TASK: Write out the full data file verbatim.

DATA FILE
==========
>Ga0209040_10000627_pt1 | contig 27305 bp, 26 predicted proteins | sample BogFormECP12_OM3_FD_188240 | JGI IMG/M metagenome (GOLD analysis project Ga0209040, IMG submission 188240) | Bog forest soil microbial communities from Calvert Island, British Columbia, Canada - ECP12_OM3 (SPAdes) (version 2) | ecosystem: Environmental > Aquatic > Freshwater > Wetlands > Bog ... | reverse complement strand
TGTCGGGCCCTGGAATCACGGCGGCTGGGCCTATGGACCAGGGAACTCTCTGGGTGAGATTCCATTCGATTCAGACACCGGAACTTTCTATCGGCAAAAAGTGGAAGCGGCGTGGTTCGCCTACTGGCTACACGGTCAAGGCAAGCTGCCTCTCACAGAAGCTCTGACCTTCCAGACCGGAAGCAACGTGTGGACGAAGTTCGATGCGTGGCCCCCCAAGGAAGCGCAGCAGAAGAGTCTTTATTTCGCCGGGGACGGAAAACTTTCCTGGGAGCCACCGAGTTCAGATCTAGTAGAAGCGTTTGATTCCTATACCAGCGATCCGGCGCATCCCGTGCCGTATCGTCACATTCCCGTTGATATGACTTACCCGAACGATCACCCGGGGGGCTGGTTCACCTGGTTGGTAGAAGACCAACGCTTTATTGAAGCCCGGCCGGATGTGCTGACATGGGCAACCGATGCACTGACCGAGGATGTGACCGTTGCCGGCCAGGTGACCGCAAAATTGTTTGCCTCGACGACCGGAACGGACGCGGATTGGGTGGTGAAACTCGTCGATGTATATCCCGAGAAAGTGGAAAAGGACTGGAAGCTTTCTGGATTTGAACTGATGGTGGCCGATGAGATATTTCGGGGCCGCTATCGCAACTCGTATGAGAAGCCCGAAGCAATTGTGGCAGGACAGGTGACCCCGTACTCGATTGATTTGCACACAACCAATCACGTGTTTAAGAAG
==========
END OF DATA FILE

>Ga0209040_10000627_pt1 | contig 27305 bp, 26 predicted proteins | sample BogFormECP12_OM3_FD_188240 | JGI IMG/M metagenome (GOLD analysis project Ga0209040, IMG submission 188240) | Bog forest soil microbial communities from Calvert Island, British Columbia, Canada - ECP12_OM3 (SPAdes) (version 2) | ecosystem: Environmental > Aquatic > Freshwater > Wetlands > Bog ... | reverse complement strand
TGTCGGGCCCTGGAATCACGGCGGCTGGGCCTATGGACCAGGGAACTCTCTGGGTGAGATTCCATTCGATTCAGACACCGGAACTTTCTATCGGCAAAAAGTGGAAGCGGCGTGGTTCGCCTACTGGCTACACGGTCAAGGCAAGCTGCCTCTCACAGAAGCTCTGACCTTCCAGACCGGAAGCAACGTGTGGACGAAGTTCGATGCGTGGCCCCCCAAGGAAGCGCAGCAGAAGAGTCTTTATTTCGCCGGGGACGGAAAACTTTCCTGGGAGCCACCGAGTTCAGATCTAGTAGAAGCGTTTGATTCCTATACCAGCGATCCGGCGCATCCCGTGCCGTATCGTCACATTCCCGTTGATATGACTTACCCGAACGATCACCCGGGGGGCTGGTTCACCTGGTTGGTAGAAGACCAACGCTTTATTGAAGCCCGGCCGGATGTGCTGACATGGGCAACCGATGCACTGACCGAGGATGTGACCGTTGCCGGCCAGGTGACCGCAAAATTGTTTGCCTCGACGACCGGAACGGACGCGGATTGGGTGGTGAAACTCGTCGATGTATATCCCGAGAAAGTGGAAAAGGACTGGAAGCTTTCTGGATTTGAACTGATGGTGGCCGATGAGATATTTCGGGGCCGCTATCGCAACTCGTATGAGAAGCCCGAAGCAATTGTGGCAGGACAGGTGACCCCGTACTCGATTGATTTGCACACAACCAATCACGTGTTTAAGAAG